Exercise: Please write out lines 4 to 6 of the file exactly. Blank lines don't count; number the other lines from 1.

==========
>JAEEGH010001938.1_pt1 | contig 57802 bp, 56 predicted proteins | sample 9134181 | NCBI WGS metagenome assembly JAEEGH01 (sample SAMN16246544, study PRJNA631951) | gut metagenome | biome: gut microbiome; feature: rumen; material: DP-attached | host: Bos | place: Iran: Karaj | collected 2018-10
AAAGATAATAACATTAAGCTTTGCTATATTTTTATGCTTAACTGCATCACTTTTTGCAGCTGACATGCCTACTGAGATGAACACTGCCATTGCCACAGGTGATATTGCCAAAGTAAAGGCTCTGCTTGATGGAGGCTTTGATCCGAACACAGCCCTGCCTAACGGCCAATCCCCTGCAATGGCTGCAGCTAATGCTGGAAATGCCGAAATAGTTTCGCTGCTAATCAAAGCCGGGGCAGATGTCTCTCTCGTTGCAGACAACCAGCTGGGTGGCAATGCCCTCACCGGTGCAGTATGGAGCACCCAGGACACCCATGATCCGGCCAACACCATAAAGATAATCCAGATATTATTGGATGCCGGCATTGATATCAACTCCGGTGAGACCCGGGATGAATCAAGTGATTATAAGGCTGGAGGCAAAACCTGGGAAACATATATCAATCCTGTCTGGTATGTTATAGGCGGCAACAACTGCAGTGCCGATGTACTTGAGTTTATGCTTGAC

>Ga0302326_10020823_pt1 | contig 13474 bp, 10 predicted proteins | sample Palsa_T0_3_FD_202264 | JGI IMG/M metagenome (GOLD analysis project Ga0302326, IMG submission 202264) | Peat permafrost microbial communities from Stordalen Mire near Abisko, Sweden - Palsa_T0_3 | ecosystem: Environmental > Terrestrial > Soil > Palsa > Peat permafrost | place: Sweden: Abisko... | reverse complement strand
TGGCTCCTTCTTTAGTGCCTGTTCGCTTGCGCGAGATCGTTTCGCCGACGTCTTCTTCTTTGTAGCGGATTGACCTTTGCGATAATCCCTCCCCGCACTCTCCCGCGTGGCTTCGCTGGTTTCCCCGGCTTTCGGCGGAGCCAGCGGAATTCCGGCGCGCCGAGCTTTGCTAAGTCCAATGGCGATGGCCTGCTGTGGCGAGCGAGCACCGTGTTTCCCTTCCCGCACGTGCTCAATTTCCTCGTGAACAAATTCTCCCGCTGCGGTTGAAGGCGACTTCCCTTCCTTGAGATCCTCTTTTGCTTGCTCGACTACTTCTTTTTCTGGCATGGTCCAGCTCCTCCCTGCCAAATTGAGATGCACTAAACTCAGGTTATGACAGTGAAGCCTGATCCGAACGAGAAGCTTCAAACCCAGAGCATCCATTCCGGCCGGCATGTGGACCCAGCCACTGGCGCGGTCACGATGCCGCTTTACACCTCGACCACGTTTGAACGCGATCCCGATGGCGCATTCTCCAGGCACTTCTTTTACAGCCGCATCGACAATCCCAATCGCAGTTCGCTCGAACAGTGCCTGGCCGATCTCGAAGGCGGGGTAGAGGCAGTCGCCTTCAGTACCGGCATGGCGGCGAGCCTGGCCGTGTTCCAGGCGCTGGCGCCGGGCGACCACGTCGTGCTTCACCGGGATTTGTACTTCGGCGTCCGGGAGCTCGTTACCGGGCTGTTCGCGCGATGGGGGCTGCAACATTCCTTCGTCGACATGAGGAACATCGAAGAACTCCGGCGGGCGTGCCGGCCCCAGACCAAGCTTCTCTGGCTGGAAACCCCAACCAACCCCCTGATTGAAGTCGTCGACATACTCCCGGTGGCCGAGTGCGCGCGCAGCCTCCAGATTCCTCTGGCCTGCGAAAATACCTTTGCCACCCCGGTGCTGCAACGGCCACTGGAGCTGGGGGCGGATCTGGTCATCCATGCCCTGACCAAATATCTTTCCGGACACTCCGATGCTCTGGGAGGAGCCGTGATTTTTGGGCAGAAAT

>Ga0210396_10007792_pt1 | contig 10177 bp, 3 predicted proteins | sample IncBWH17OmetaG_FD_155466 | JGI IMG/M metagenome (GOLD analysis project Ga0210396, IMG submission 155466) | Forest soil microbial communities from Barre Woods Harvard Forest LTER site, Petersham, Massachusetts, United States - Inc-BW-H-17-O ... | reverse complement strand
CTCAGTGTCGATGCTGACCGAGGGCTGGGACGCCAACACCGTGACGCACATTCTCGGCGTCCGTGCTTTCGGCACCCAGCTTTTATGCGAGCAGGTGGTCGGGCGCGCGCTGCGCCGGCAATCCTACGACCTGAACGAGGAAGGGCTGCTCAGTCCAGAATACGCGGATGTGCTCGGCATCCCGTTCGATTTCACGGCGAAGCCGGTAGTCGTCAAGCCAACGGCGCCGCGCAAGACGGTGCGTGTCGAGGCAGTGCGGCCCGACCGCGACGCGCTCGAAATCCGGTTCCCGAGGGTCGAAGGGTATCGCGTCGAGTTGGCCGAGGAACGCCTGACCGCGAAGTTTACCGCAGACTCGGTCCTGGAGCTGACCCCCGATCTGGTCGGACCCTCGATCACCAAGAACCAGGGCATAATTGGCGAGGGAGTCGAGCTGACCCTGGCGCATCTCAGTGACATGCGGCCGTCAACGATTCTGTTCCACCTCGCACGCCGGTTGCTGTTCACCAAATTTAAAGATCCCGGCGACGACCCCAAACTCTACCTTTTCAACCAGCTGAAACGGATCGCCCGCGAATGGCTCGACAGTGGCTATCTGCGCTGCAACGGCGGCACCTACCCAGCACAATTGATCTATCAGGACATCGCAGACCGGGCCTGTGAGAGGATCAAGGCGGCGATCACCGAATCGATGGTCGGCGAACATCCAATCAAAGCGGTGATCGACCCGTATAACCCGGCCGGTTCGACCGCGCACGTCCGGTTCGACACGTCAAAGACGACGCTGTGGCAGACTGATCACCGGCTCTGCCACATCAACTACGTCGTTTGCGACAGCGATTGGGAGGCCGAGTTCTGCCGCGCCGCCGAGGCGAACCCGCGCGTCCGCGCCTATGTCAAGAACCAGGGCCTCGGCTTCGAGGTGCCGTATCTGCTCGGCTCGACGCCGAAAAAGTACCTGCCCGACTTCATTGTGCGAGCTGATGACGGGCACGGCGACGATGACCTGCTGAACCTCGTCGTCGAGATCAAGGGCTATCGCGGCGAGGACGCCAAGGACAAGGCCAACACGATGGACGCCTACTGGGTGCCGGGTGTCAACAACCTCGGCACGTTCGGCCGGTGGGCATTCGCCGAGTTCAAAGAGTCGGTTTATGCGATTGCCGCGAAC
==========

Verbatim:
TGGCTCCTTCTTTAGTGCCTGTTCGCTTGCGCGAGATCGTTTCGCCGACGTCTTCTTCTTTGTAGCGGATTGACCTTTGCGATAATCCCTCCCCGCACTCTCCCGCGTGGCTTCGCTGGTTTCCCCGGCTTTCGGCGGAGCCAGCGGAATTCCGGCGCGCCGAGCTTTGCTAAGTCCAATGGCGATGGCCTGCTGTGGCGAGCGAGCACCGTGTTTCCCTTCCCGCACGTGCTCAATTTCCTCGTGAACAAATTCTCCCGCTGCGGTTGAAGGCGACTTCCCTTCCTTGAGATCCTCTTTTGCTTGCTCGACTACTTCTTTTTCTGGCATGGTCCAGCTCCTCCCTGCCAAATTGAGATGCACTAAACTCAGGTTATGACAGTGAAGCCTGATCCGAACGAGAAGCTTCAAACCCAGAGCATCCATTCCGGCCGGCATGTGGACCCAGCCACTGGCGCGGTCACGATGCCGCTTTACACCTCGACCACGTTTGAACGCGATCCCGATGGCGCATTCTCCAGGCACTTCTTTTACAGCCGCATCGACAATCCCAATCGCAGTTCGCTCGAACAGTGCCTGGCCGATCTCGAAGGCGGGGTAGAGGCAGTCGCCTTCAGTACCGGCATGGCGGCGAGCCTGGCCGTGTTCCAGGCGCTGGCGCCGGGCGACCACGTCGTGCTTCACCGGGATTTGTACTTCGGCGTCCGGGAGCTCGTTACCGGGCTGTTCGCGCGATGGGGGCTGCAACATTCCTTCGTCGACATGAGGAACATCGAAGAACTCCGGCGGGCGTGCCGGCCCCAGACCAAGCTTCTCTGGCTGGAAACCCCAACCAACCCCCTGATTGAAGTCGTCGACATACTCCCGGTGGCCGAGTGCGCGCGCAGCCTCCAGATTCCTCTGGCCTGCGAAAATACCTTTGCCACCCCGGTGCTGCAACGGCCACTGGAGCTGGGGGCGGATCTGGTCATCCATGCCCTGACCAAATATCTTTCCGGACACTCCGATGCTCTGGGAGGAGCCGTGATTTTTGGGCAGAAAT

>Ga0210396_10007792_pt1 | contig 10177 bp, 3 predicted proteins | sample IncBWH17OmetaG_FD_155466 | JGI IMG/M metagenome (GOLD analysis project Ga0210396, IMG submission 155466) | Forest soil microbial communities from Barre Woods Harvard Forest LTER site, Petersham, Massachusetts, United States - Inc-BW-H-17-O ... | reverse complement strand
CTCAGTGTCGATGCTGACCGAGGGCTGGGACGCCAACACCGTGACGCACATTCTCGGCGTCCGTGCTTTCGGCACCCAGCTTTTATGCGAGCAGGTGGTCGGGCGCGCGCTGCGCCGGCAATCCTACGACCTGAACGAGGAAGGGCTGCTCAGTCCAGAATACGCGGATGTGCTCGGCATCCCGTTCGATTTCACGGCGAAGCCGGTAGTCGTCAAGCCAACGGCGCCGCGCAAGACGGTGCGTGTCGAGGCAGTGCGGCCCGACCGCGACGCGCTCGAAATCCGGTTCCCGAGGGTCGAAGGGTATCGCGTCGAGTTGGCCGAGGAACGCCTGACCGCGAAGTTTACCGCAGACTCGGTCCTGGAGCTGACCCCCGATCTGGTCGGACCCTCGATCACCAAGAACCAGGGCATAATTGGCGAGGGAGTCGAGCTGACCCTGGCGCATCTCAGTGACATGCGGCCGTCAACGATTCTGTTCCACCTCGCACGCCGGTTGCTGTTCACCAAATTTAAAGATCCCGGCGACGACCCCAAACTCTACCTTTTCAACCAGCTGAAACGGATCGCCCGCGAATGGCTCGACAGTGGCTATCTGCGCTGCAACGGCGGCACCTACCCAGCACAATTGATCTATCAGGACATCGCAGACCGGGCCTGTGAGAGGATCAAGGCGGCGATCACCGAATCGATGGTCGGCGAACATCCAATCAAAGCGGTGATCGACCCGTATAACCCGGCCGGTTCGACCGCGCACGTCCGGTTCGACACGTCAAAGACGACGCTGTGGCAGACTGATCACCGGCTCTGCCACATCAACTACGTCGTTTGCGACAGCGATTGGGAGGCCGAGTTCTGCCGCGCCGCCGAGGCGAACCCGCGCGTCCGCGCCTATGTCAAGAACCAGGGCCTCGGCTTCGAGGTGCCGTATCTGCTCGGCTCGACGCCGAAAAAGTACCTGCCCGACTTCATTGTGCGAGCTGATGACGGGCACGGCGACGATGACCTGCTGAACCTCGTCGTCGAGATCAAGGGCTATCGCGGCGAGGACGCCAAGGACAAGGCCAACACGATGGACGCCTACTGGGTGCCGGGTGTCAACAACCTCGGCACGTTCGGCCGGTGGGCATTCGCCGAGTTCAAAGAGTCGGTTTATGCGATTGCCGCGAAC